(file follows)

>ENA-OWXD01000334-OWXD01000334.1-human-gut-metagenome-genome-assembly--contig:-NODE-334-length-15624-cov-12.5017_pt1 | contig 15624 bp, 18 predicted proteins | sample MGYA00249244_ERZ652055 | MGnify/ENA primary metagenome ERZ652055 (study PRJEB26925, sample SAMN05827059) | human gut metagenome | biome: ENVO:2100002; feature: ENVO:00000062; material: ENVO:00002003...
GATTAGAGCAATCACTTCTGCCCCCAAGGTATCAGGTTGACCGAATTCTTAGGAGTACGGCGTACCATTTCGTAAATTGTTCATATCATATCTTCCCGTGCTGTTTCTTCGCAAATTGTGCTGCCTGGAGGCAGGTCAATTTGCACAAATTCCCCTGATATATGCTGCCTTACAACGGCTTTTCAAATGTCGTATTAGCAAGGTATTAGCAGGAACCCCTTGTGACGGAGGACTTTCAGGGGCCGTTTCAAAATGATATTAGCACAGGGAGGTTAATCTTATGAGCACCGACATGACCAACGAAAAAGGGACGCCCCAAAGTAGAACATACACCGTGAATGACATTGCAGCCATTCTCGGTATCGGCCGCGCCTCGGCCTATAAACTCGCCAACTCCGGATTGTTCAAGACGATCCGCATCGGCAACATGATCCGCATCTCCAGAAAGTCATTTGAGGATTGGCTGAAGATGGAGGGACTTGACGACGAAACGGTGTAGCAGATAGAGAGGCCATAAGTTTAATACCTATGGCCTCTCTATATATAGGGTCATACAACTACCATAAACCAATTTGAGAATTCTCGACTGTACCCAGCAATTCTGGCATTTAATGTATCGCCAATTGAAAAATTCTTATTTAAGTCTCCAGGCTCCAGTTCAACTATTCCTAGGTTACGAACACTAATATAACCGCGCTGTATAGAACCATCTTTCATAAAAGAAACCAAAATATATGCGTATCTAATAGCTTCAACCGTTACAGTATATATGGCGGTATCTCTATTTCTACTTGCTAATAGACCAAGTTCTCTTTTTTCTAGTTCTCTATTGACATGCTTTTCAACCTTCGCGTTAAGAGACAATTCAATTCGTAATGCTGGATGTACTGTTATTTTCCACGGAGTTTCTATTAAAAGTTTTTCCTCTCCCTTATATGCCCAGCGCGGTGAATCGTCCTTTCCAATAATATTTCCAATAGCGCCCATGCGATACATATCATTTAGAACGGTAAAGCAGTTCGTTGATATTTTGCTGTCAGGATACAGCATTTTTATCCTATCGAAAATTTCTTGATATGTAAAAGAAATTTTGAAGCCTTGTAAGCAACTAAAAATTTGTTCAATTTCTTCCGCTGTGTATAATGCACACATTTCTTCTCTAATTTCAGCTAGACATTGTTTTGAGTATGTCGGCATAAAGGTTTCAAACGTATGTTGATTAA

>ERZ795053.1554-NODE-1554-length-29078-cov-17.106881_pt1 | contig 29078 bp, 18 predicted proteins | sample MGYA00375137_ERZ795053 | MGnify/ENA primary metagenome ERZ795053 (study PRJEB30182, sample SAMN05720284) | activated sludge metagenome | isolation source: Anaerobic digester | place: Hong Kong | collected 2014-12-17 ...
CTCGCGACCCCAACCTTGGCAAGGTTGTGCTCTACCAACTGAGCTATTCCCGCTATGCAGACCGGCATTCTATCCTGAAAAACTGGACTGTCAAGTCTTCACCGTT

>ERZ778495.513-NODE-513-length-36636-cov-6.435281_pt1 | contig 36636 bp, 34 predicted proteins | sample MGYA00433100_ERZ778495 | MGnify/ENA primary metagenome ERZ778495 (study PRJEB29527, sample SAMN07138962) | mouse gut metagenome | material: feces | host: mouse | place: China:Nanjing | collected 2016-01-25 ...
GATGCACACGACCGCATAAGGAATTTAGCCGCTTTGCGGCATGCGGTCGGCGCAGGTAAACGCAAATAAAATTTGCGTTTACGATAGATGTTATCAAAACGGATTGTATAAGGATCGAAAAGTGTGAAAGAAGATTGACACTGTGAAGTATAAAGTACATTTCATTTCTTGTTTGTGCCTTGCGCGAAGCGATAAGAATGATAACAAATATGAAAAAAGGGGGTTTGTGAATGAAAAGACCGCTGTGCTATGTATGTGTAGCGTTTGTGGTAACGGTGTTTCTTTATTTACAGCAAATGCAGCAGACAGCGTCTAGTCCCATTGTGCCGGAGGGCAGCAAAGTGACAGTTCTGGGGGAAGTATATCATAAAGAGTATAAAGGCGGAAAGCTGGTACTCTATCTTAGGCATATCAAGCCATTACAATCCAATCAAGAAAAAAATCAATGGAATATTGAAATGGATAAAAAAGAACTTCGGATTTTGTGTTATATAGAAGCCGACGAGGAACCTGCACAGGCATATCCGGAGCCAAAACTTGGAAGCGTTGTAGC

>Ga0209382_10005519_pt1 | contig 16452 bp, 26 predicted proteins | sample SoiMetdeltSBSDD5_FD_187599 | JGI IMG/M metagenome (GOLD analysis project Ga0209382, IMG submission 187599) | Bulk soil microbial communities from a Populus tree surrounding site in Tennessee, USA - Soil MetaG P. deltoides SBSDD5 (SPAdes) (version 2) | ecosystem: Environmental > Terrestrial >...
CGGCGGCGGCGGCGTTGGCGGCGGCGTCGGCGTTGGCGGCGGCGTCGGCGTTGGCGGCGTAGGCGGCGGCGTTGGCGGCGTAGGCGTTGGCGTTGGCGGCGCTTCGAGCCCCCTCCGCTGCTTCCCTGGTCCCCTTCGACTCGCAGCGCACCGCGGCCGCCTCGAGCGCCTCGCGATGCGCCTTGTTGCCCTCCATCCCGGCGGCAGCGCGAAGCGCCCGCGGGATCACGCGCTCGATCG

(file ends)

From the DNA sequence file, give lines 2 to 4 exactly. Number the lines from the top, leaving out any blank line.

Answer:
GATTAGAGCAATCACTTCTGCCCCCAAGGTATCAGGTTGACCGAATTCTTAGGAGTACGGCGTACCATTTCGTAAATTGTTCATATCATATCTTCCCGTGCTGTTTCTTCGCAAATTGTGCTGCCTGGAGGCAGGTCAATTTGCACAAATTCCCCTGATATATGCTGCCTTACAACGGCTTTTCAAATGTCGTATTAGCAAGGTATTAGCAGGAACCCCTTGTGACGGAGGACTTTCAGGGGCCGTTTCAAAATGATATTAGCACAGGGAGGTTAATCTTATGAGCACCGACATGACCAACGAAAAAGGGACGCCCCAAAGTAGAACATACACCGTGAATGACATTGCAGCCATTCTCGGTATCGGCCGCGCCTCGGCCTATAAACTCGCCAACTCCGGATTGTTCAAGACGATCCGCATCGGCAACATGATCCGCATCTCCAGAAAGTCATTTGAGGATTGGCTGAAGATGGAGGGACTTGACGACGAAACGGTGTAGCAGATAGAGAGGCCATAAGTTTAATACCTATGGCCTCTCTATATATAGGGTCATACAACTACCATAAACCAATTTGAGAATTCTCGACTGTACCCAGCAATTCTGGCATTTAATGTATCGCCAATTGAAAAATTCTTATTTAAGTCTCCAGGCTCCAGTTCAACTATTCCTAGGTTACGAACACTAATATAACCGCGCTGTATAGAACCATCTTTCATAAAAGAAACCAAAATATATGCGTATCTAATAGCTTCAACCGTTACAGTATATATGGCGGTATCTCTATTTCTACTTGCTAATAGACCAAGTTCTCTTTTTTCTAGTTCTCTATTGACATGCTTTTCAACCTTCGCGTTAAGAGACAATTCAATTCGTAATGCTGGATGTACTGTTATTTTCCACGGAGTTTCTATTAAAAGTTTTTCCTCTCCCTTATATGCCCAGCGCGGTGAATCGTCCTTTCCAATAATATTTCCAATAGCGCCCATGCGATACATATCATTTAGAACGGTAAAGCAGTTCGTTGATATTTTGCTGTCAGGATACAGCATTTTTATCCTATCGAAAATTTCTTGATATGTAAAAGAAATTTTGAAGCCTTGTAAGCAACTAAAAATTTGTTCAATTTCTTCCGCTGTGTATAATGCACACATTTCTTCTCTAATTTCAGCTAGACATTGTTTTGAGTATGTCGGCATAAAGGTTTCAAACGTATGTTGATTAA

>ERZ795053.1554-NODE-1554-length-29078-cov-17.106881_pt1 | contig 29078 bp, 18 predicted proteins | sample MGYA00375137_ERZ795053 | MGnify/ENA primary metagenome ERZ795053 (study PRJEB30182, sample SAMN05720284) | activated sludge metagenome | isolation source: Anaerobic digester | place: Hong Kong | collected 2014-12-17 ...
CTCGCGACCCCAACCTTGGCAAGGTTGTGCTCTACCAACTGAGCTATTCCCGCTATGCAGACCGGCATTCTATCCTGAAAAACTGGACTGTCAAGTCTTCACCGTT